Biggest global threat since 1930s looms and every CEO talking about it

The United States is facing its fourth major inflection point in history since the early 20th century, and if world leaders get it wrong, the results could be similar to what occurred during the 1930s and ultimately led to World War II. That’s according to Frederick Kempe, CEO of foreign policy think tank Atlantic Council, and it is a fear he says more CEOs of major corporations are focused on today.

JPMorgan CEO Jamie Dimon recently warned, “This may be the most dangerous time the world has seen in decades.”

According to Kempe, that’s a feeling shared in many corporate boardrooms.

“Every CEO, all the banks I am talking to, are factoring in geopolitics in their thinking in a way they didn’t five years ago,” Kempe said at the CNBC Global Evolve virtual summit on Thursday.

This shift has not happened suddenly with the outbreak of war in the Middle East between Israel and Hamas, Kempe said. It has been building over the past five years as a series of exogenous shocks have upended the status quo in markets.

“Putin’s war in Ukraine was a wake-up call,” Kempe said, with more C-suite members building geopolitical analysis into government affairs teams, adding outsourced relationships with consultants, and bringing more risk management into C-suite positions.

“No one is saying it won’t affect business. … Geopolitics is coming into the boardroom in a way it hasn’t in my lifetime,” he said.

He said it is reasonable for CEOs to conclude it might get worse. The first four years of the latest decade have included four exogenous shocks: COVID, a “sloppy” withdrawal by the U.S. government in Afghanistan which weakened the U.S. standing in the world, Putin’s subsequent decision to invade Ukraine and the need to move entire businesses out of Russia, and now the outbreak of war between Israel and Hamas.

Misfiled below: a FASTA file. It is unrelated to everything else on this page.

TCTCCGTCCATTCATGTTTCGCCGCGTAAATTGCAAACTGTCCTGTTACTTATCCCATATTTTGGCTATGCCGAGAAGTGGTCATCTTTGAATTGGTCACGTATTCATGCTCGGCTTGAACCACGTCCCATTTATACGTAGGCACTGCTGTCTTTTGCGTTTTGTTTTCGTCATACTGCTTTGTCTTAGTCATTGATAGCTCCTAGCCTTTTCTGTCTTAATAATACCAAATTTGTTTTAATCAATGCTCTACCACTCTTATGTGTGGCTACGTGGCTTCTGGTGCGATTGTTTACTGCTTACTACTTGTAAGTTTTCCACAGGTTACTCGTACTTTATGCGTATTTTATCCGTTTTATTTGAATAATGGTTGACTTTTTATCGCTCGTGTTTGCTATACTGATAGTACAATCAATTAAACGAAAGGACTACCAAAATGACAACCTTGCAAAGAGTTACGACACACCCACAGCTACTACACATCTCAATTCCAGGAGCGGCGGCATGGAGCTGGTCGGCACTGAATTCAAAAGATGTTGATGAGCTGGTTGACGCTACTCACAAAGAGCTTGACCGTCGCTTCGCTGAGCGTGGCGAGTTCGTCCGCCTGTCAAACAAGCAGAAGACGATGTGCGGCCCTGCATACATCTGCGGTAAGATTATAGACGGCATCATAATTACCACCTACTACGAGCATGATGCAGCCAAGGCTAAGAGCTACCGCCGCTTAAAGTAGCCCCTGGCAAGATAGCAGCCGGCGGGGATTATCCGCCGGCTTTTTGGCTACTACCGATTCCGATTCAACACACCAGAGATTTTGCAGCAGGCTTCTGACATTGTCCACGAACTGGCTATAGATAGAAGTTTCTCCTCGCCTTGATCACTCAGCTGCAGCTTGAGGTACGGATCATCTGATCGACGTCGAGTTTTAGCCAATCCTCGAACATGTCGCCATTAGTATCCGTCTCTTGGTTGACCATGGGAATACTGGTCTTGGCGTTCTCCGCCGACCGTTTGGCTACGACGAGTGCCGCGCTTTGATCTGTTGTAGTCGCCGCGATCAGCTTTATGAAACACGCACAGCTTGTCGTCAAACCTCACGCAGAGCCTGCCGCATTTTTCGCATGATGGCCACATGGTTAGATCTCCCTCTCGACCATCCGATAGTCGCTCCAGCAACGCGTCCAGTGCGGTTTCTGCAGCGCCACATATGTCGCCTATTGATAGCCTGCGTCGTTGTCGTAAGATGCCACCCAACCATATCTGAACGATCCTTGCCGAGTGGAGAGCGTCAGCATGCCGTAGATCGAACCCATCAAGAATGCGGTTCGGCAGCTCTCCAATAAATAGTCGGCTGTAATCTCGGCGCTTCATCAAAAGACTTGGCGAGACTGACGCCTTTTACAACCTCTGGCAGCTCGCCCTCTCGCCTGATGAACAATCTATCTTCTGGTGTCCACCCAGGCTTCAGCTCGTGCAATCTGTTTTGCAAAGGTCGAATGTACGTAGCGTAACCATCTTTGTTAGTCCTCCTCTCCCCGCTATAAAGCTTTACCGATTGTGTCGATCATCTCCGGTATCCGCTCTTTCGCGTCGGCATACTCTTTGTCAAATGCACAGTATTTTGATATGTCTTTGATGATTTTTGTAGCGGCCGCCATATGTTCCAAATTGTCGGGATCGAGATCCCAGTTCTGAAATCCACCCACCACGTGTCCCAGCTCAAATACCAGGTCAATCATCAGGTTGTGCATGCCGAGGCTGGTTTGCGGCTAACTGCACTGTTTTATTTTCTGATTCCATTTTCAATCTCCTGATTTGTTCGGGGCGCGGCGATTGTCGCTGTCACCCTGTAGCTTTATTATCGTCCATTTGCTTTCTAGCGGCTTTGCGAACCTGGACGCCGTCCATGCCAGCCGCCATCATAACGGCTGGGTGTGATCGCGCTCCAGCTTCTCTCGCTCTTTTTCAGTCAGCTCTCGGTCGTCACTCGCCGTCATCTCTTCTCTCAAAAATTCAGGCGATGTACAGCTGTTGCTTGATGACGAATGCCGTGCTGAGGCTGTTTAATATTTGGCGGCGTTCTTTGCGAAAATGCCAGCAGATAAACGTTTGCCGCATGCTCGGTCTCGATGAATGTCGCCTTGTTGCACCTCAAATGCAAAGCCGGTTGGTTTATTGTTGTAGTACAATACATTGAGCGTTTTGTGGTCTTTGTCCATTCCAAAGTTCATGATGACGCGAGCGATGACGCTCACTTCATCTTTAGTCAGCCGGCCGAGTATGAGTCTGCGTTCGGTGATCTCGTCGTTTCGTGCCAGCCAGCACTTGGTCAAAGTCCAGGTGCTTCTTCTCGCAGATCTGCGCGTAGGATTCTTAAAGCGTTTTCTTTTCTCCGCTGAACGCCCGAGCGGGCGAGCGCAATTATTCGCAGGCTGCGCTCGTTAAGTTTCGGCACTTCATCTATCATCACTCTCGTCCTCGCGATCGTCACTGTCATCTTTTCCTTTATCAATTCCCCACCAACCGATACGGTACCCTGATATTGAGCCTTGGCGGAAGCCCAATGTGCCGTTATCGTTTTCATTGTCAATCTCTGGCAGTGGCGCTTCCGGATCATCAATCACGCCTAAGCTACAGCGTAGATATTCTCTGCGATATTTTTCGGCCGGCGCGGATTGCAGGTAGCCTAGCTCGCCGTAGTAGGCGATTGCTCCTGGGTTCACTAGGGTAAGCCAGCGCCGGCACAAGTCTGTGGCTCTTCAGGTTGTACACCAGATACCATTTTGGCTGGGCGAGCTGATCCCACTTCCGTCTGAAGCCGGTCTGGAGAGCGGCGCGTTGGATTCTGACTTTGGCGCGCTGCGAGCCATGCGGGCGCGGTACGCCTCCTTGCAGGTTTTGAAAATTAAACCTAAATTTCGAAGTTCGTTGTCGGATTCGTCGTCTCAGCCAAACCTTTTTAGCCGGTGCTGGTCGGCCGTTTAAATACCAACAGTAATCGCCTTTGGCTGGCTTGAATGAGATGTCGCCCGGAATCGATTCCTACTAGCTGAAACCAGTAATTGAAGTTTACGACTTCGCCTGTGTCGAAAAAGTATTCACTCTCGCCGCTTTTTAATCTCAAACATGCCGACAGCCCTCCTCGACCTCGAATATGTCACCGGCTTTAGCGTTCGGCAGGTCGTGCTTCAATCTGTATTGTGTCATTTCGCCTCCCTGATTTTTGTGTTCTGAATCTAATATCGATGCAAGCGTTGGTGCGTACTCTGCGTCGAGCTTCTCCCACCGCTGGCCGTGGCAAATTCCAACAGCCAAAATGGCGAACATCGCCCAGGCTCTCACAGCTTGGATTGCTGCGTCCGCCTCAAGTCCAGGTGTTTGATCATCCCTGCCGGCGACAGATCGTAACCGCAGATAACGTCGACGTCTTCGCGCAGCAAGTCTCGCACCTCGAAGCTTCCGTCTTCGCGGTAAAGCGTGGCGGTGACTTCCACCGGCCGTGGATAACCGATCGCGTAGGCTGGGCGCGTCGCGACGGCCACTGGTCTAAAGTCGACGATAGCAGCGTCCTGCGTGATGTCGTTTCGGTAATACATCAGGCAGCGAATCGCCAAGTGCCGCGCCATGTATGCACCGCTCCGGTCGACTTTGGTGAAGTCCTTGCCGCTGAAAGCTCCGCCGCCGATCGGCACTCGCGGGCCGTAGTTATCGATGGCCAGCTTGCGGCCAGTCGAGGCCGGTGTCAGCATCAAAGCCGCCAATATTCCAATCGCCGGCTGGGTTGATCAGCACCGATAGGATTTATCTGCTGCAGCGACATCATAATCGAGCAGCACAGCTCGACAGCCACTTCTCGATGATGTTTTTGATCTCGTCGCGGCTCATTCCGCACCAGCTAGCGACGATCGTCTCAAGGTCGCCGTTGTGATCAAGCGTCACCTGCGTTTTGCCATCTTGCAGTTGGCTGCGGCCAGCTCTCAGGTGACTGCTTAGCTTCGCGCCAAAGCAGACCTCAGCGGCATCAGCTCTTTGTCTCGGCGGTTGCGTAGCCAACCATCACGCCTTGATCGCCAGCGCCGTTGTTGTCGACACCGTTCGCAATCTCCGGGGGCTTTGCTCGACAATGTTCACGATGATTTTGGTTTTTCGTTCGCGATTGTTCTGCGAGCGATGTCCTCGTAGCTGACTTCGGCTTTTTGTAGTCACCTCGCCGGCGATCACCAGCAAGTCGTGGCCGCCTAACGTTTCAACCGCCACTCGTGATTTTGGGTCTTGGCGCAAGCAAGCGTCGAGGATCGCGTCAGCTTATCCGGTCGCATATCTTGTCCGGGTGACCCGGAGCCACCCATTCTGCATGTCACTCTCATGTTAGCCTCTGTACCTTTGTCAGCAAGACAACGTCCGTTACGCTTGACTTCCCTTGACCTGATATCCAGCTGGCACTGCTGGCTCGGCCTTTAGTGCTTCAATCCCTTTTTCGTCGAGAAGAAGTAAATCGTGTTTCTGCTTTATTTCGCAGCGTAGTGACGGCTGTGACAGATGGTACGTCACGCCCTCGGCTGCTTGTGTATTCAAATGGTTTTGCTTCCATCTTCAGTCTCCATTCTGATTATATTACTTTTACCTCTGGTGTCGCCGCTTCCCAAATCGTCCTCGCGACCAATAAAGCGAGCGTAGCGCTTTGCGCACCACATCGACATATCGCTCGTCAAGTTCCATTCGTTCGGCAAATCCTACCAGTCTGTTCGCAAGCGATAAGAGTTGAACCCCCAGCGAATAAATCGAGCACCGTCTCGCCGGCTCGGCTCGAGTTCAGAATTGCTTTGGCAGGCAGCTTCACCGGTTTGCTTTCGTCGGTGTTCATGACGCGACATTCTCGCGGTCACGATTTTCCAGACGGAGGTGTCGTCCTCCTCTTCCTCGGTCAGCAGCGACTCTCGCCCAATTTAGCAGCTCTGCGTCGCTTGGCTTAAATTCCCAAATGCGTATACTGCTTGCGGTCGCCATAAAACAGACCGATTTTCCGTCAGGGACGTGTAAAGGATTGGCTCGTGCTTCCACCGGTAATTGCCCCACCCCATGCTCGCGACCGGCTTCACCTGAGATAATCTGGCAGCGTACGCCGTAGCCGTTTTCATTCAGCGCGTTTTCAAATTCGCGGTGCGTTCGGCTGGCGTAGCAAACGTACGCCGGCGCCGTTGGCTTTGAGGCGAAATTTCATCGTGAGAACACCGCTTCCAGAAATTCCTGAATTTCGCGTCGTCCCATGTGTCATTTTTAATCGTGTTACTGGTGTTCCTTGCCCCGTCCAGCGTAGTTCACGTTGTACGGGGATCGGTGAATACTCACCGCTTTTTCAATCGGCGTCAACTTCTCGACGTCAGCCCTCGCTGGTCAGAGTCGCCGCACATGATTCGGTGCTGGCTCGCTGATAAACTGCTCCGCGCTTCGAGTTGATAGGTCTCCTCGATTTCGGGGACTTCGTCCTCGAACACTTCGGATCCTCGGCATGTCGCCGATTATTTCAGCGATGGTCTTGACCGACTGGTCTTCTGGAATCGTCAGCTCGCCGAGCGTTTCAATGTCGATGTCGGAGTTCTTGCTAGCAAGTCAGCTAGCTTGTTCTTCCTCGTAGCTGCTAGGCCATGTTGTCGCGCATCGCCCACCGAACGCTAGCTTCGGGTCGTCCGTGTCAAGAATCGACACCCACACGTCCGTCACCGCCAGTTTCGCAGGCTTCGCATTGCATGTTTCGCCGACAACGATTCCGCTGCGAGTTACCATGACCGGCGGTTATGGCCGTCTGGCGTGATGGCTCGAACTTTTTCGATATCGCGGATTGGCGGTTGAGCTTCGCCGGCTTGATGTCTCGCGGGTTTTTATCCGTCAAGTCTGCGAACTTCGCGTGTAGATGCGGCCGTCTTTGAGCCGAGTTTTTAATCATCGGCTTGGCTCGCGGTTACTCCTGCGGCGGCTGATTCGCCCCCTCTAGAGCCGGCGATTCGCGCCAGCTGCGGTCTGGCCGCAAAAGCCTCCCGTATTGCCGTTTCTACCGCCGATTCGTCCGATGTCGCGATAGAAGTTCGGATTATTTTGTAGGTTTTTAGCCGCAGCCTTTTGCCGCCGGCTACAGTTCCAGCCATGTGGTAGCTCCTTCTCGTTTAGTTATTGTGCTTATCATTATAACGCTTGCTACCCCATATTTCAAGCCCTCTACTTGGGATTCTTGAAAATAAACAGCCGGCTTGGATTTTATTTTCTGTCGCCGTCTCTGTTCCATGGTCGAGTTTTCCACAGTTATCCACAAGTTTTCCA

“You may not be able to predict the next risk, but if there is one in each of the first four years [of the decade] why wouldn’t there be more in the next six?” Kempe said.

The last three major inflection points in history were World War I, World War II, and the Cold War, and now the tensions and risks are higher than ever. “There’s a more interconnected world than we’ve ever had with technological capability to do more harm more quickly,” he said.

Kempe believes it’s up to the United States to ensure the global system stays intact. He cited how the choices made by the U.S. after World War I led to isolationism, the Holocaust, and millions of deaths, while the nation “got it right” after World War II, resulting in international institutions like the United Nations and NATO.

Follow our live coverage of the Israel-Hamas war

The growing bilateral relationships between adversaries of the U.S.—China, Russia, Iran, and North Korea—raise the risk level.

The autocratic countries are working together more closely than Kempe has ever seen before, and although they may not be plotting against the U.S. specifically, they are aligned in not wanting the U.S. “to run the global system any longer,” he said.

That danger presents a huge risk, as Kempe does not think the U.S. is unified enough yet with its own allies to counteract this collaboration.

Kempe’s greatest anticipated peril is a move by China against Taiwan, which would have devastating impacts to the global economy due to China’s prominence in the world markets. But as the new Speaker of the House of Representatives Mike Johnson seeks to separate funding for Israel from Ukraine military aid and tie Ukraine aid to legislation covering U.S. domestic border security issues, Kempe believes the U.S. needs to keep the war in Ukraine top of mind. If the U.S. does not support Ukraine enough, China may see that as a green light to attack Taiwan, he said.

Kempe advises companies to rely less on China in their supply chains, mitigate against risk, and build up resilience, “because you may not be able to redirect the next risk. … You have to understand risk first and be humble about it.”

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